This article appeared in the February 01, 2019 edition of the Monitor Daily.

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Old divisions, new divisions, and signs of solidarity

Bob Daugherty/AP/File
US President Ronald Reagan and Soviet leader Mikhail Gorbachev exchange pens during the Intermediate Range Nuclear Forces Treaty signing ceremony in the White House East Room in Washington, D.C., on Dec. 8, 1987. Mr. Gorbachev's translator, Pavel Palazhchenko, stands in the middle. The US administration announced Feb. 1 that it will withdraw from the pact.
Peter Grier
Washington editor

Sometimes nations standing together can change history.

That happened in 1987, when the US and its NATO allies won a treaty eliminating an entire class of nuclear weapons via their collective will to confront the Soviet Union. Here’s a story of mine from the time, describing how the Intermediate-Range Nuclear Forces Treaty came together.

Today the US announced it will withdraw from the INF pact, saying Russia is cheating. It’s another blow to NATO’s teetering solidarity, and a test of how the White House handles Vladimir Putin’s pushing of geopolitical limits.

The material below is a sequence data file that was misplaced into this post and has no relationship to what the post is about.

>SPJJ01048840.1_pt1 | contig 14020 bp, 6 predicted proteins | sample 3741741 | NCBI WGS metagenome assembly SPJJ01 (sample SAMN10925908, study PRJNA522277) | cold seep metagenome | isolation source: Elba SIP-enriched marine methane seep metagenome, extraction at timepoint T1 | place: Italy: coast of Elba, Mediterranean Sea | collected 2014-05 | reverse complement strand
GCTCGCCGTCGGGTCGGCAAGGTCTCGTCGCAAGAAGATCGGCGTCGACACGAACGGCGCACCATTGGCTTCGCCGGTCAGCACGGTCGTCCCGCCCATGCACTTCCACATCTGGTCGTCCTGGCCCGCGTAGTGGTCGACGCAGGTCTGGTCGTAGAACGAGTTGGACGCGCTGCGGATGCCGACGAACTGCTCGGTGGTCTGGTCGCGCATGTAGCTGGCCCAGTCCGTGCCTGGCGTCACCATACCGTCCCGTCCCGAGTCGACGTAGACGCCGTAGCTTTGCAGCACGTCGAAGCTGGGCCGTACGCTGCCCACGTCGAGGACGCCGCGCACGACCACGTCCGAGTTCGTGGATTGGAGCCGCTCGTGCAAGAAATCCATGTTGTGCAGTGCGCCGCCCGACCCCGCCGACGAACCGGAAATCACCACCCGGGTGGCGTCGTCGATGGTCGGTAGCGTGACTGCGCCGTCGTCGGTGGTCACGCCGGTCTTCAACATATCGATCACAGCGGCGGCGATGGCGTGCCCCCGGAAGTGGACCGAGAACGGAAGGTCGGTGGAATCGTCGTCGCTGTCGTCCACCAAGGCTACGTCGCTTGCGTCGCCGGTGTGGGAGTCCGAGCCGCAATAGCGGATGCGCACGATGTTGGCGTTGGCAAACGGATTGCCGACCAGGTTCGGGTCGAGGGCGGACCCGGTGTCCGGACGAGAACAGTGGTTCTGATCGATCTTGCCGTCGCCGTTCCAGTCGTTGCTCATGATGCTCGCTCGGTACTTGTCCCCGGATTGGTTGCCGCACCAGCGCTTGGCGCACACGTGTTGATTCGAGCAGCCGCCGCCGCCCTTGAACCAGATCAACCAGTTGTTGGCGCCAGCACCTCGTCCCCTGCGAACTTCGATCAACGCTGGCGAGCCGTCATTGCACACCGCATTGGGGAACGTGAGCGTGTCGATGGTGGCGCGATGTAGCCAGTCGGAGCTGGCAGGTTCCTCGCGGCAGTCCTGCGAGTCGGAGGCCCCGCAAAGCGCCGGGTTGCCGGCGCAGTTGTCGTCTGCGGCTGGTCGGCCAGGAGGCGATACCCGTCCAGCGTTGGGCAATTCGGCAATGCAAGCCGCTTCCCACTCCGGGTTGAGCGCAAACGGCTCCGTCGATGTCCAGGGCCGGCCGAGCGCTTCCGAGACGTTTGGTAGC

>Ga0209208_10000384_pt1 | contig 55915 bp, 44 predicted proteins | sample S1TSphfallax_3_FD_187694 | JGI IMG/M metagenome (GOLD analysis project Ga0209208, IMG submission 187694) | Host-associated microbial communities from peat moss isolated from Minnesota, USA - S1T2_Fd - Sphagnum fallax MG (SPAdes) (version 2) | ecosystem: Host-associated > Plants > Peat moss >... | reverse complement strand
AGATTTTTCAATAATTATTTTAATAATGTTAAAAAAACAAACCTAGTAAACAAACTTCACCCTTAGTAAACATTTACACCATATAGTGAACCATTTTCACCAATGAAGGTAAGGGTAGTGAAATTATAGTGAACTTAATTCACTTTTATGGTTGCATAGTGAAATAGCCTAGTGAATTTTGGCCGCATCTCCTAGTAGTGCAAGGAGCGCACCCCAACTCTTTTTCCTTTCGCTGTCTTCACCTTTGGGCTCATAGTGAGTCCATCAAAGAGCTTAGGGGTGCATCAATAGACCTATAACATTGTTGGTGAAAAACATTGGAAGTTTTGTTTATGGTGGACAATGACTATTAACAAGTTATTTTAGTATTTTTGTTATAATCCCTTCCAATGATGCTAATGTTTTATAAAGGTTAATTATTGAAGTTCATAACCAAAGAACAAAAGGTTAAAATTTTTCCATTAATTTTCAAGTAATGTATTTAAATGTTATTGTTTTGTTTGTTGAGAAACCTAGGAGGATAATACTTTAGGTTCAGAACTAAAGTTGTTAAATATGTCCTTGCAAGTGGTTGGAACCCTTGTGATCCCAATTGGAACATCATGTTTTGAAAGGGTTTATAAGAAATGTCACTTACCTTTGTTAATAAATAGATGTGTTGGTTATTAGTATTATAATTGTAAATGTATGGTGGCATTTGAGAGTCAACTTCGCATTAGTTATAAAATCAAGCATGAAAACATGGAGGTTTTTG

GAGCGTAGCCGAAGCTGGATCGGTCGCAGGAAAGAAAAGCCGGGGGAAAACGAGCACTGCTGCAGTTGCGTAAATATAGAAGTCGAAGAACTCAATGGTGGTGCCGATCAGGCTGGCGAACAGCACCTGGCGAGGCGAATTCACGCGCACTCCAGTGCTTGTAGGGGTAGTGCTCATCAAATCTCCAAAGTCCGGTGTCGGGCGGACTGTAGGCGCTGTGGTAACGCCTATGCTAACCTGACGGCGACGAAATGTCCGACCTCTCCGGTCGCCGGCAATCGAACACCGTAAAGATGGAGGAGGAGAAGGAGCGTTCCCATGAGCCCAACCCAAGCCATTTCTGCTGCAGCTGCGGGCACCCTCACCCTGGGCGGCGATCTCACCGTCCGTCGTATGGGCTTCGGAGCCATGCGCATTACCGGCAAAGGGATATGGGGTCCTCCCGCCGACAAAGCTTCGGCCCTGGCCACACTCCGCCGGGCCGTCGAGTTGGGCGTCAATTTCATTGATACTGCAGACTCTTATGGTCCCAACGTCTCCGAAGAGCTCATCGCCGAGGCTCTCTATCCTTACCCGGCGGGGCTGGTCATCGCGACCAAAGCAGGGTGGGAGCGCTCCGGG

Those old cold war divisions are appearing in today’s Latin America, too. The US, aligned with regional powers from Canada to Brazil, wants Venezuela’s embattled leftist President Nicolás Maduro to go. Russia and China want him to stay. The longer he hangs on, the better his chances, writes the Monitor’s Howard LaFranchi.

Meanwhile, the divisions in Washington are symbolic as much as physical. When is a “wall” a real wall? Another government shutdown may hinge on the answer, as Democratic and Republican lawmakers try to strike an agreement on border security that satisfies President Trump. (He has called wall talks a “waste of time.”)

Finally, the US released employment numbers on Friday, and they were good. “The job train,” said one expert, “just keeps rolling.”

Now to our five stories for your Friday.

This article appeared in the February 01, 2019 edition of the Monitor Daily.

Read 02/01 edition
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